SWOYERSVILLE — If you visit the Music Box Dinner Playhouse to see “Nunsense” over the next three weekends, Rachel Bath predicts you’ll get a kick out of watching the sisters tap dance together.
Jennifer Hunter suggests you’ll enjoy hearing them sing a gospel-style number called “Holier Than Thou.”
And if you admire close harmonies, Michael Gallagher said, be prepared for the nuns to wow you, in the perky style of The Andrews Sisters, with a song called “The Drive-In.”
Bath, of Bear Creek, plays the part of a novice nun; Hunter, of Dallas, is the show’s musical director; and Gallagher, of Wilkes-Barre, is directing “Nunsense,” so they all have different perspectives.
But everyone can agree the show, which runs Saturday through July 1, is designed to make you laugh.
“As characters, they’re peculiarly delightful, each in her own way,” Gallagher said of Reverend Mother, her “second-in-command” Sister Mary Hubert, “streetwise nun” Sister Robert Anne, enthusiastic novice Sister Mary Leo and forgetful Sister Mary Amnesia.
“The very premise of it — the nonsense of ‘Nunsense’ — is that they’re raising money to bury the last few sisters who died after eating a meal that Sister Julia, Child of God — just that phrase is funny — didn’t know was poison,” Gallagher said.
The convent cook, whose name sounds so celebrity chef-like, isn’t the only Little Sister of Hoboken with a unusual moniker. The script mentions a Sister Mary Myopia, who serves as instructor of archery, and introduces a Sister Mary Annette, who is a puppet.
Sister Mary Amnesia is played by Kaylee Scritchfield, of Peckville, and, if her name isn’t enough to hint at disaster, perhaps the name of Mt. St. Helen’s Convent will do.
Over the past few decades Music Box has had great success in bringing “Nunsense” to the stage — eight times by Gallagher’s count.
Back in the habit are Debbie Zehner and Dana Feigenblatt, both of Kingston, and Amanda Reese, of Wyoming, who portray, respectively, Reverend Mother, Sister Robert Anne and Sister Mary Hubert.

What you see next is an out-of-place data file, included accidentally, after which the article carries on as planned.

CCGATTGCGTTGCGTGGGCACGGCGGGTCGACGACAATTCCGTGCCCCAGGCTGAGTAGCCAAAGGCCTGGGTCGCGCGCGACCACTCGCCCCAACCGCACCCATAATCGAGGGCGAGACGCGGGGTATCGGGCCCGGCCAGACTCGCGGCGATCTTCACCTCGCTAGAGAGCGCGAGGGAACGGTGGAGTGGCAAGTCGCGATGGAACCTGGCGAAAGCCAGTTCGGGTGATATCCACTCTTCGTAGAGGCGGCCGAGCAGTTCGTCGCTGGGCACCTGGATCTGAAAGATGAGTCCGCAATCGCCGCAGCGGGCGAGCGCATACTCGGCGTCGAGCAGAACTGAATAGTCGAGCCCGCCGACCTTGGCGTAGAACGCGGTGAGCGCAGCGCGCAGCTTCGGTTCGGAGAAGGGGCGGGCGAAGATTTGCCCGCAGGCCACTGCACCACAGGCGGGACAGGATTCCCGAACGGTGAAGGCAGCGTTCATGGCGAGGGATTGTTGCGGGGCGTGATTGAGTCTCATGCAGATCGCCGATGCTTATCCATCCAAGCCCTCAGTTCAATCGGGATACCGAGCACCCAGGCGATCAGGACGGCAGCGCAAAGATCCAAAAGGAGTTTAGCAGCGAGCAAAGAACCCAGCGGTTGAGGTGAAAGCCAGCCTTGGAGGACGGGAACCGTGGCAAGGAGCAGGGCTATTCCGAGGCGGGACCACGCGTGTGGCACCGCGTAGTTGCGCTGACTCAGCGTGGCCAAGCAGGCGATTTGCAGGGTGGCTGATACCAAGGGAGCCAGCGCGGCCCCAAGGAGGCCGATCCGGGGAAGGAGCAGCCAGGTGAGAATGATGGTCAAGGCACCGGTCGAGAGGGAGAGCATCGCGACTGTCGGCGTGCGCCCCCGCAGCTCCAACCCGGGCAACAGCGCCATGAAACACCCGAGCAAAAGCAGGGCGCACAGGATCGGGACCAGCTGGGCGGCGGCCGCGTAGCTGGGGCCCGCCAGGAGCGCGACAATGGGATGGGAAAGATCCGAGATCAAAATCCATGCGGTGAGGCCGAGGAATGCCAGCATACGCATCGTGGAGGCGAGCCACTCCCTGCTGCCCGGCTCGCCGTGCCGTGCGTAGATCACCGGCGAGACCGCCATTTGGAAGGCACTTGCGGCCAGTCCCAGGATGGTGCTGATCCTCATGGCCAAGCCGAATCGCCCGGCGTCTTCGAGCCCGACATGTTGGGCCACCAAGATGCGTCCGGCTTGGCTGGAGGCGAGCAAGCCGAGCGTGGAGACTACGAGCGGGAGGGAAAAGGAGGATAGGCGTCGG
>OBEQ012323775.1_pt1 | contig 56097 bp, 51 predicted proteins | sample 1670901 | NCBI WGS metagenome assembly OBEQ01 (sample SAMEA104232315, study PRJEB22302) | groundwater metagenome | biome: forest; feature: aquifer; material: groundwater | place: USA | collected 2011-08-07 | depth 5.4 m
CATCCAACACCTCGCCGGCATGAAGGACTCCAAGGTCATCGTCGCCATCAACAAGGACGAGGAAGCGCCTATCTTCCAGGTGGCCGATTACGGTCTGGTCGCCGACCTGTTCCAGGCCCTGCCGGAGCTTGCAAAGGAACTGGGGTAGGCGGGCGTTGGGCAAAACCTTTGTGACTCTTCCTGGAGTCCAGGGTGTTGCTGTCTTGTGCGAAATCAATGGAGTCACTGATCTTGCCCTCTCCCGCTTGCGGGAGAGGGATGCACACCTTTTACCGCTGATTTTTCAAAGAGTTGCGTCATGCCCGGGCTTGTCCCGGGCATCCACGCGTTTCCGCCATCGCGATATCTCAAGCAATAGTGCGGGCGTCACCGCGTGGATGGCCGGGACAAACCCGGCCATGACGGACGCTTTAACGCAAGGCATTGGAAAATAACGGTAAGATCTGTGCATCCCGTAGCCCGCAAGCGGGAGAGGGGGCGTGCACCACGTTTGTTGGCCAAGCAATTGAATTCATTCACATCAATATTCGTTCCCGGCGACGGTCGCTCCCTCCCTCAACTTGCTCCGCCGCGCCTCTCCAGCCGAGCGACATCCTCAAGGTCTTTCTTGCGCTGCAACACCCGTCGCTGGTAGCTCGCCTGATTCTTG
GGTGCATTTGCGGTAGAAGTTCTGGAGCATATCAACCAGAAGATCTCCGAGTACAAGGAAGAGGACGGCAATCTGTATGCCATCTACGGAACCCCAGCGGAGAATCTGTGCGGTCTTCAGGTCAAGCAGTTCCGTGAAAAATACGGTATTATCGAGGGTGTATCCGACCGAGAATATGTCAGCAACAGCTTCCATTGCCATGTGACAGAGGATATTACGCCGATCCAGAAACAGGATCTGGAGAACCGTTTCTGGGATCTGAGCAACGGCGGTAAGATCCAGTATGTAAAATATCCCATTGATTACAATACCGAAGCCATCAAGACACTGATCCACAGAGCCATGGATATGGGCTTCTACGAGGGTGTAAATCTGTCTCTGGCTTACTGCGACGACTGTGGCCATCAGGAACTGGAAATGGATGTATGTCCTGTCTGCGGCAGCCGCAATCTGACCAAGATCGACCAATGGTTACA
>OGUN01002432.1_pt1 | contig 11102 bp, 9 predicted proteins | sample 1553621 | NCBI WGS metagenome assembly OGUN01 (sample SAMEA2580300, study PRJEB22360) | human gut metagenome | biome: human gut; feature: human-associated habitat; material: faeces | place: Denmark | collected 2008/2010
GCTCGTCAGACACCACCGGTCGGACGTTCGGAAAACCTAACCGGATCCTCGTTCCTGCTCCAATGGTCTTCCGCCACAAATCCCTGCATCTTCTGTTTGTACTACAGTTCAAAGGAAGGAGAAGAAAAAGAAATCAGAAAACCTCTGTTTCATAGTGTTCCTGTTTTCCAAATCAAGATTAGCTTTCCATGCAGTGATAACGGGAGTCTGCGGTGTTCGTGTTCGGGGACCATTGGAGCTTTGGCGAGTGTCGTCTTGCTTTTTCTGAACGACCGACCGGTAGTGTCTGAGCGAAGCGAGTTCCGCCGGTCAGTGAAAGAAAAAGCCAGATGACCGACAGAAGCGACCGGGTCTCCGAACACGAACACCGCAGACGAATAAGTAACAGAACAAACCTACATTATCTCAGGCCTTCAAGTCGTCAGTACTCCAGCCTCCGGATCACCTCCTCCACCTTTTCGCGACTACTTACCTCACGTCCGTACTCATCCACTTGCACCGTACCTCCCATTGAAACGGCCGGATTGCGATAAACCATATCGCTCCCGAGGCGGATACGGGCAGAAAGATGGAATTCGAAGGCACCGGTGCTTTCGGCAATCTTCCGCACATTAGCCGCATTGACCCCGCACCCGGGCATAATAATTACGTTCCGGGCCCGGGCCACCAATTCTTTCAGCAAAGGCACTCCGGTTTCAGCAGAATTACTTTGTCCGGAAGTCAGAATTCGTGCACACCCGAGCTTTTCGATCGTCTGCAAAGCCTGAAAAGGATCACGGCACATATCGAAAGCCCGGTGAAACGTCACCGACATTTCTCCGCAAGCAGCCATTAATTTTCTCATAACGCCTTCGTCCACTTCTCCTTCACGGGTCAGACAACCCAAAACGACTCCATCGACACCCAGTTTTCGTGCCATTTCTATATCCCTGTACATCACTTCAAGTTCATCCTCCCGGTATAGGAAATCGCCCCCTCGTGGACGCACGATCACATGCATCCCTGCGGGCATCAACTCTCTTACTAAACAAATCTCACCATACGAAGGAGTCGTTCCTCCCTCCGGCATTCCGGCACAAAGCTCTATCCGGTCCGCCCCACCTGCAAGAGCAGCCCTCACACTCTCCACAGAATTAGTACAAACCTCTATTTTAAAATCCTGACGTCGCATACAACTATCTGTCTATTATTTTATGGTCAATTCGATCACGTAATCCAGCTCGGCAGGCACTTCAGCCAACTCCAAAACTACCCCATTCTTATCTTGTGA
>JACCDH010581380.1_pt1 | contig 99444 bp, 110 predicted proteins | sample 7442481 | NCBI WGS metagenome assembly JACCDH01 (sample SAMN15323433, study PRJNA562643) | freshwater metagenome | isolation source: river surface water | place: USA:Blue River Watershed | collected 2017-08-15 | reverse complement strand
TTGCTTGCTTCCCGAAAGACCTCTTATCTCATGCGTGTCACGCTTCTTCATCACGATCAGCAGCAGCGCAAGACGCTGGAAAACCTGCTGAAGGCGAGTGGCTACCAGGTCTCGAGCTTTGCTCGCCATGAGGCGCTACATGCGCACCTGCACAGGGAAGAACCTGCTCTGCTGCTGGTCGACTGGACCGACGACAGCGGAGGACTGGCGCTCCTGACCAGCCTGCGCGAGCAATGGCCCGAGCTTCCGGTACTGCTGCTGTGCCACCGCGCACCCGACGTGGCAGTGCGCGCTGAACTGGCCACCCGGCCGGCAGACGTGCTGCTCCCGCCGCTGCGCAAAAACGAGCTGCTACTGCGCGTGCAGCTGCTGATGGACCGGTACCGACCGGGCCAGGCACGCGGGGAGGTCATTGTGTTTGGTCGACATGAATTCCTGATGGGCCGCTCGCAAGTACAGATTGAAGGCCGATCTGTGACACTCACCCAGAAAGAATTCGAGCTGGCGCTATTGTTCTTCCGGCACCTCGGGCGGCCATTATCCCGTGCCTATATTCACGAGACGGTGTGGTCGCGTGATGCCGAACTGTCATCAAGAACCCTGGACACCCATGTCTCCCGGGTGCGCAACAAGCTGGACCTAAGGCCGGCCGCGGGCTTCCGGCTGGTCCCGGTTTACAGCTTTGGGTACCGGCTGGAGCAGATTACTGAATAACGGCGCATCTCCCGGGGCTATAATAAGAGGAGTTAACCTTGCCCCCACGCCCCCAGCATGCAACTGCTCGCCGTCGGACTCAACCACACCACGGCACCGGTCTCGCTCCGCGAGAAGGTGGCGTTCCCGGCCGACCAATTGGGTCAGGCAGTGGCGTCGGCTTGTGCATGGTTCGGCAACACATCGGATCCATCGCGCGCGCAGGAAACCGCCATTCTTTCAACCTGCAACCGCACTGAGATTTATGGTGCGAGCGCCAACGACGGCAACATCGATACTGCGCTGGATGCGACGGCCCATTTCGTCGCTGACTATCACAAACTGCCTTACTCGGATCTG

“I’m not really streetwise,” Feigenblatt said before a rehearsal, joking about why she’s been cast as “the streetwise nun,” a one-time juvenile delinquent who reformed after a stint at St. Clare’s School for the Deplorable.
“You pull it off,” Scritchfield told her. “You’re doing a good job.”
While Gallagher had previous real-life experience with nuns — “12 years,” he said, automatically touching his palm as he recalled being smacked with a ruler — most of the cast did not
Zehner, for one, described herself as a Methodist who had to learn how to bless herself the first time she had the role in 1992.
With her comic abilities, Gallagher said, Zehner is a natural for the part of Reverend Mother.
“Quite honestly, we’ve had other people audition for this role over the years,” the director said. “No one’s ever been funnier.”
During previous “Nunsense” productions, Zehner remembers contributing some ad libs that directors have appreciated enough to keep. For example, during a scene in which the Reverend Mother isn’t feeling quite herself and has trouble getting to her feet, she’s been known to attribute it to “too much haluski at the bazaar.”
Somehow, you just know that’s a Northeastern Pennsylvania addition.
Reach Mary Therese Biebel at 570-991-6109 or on Twitter @BiebelMT.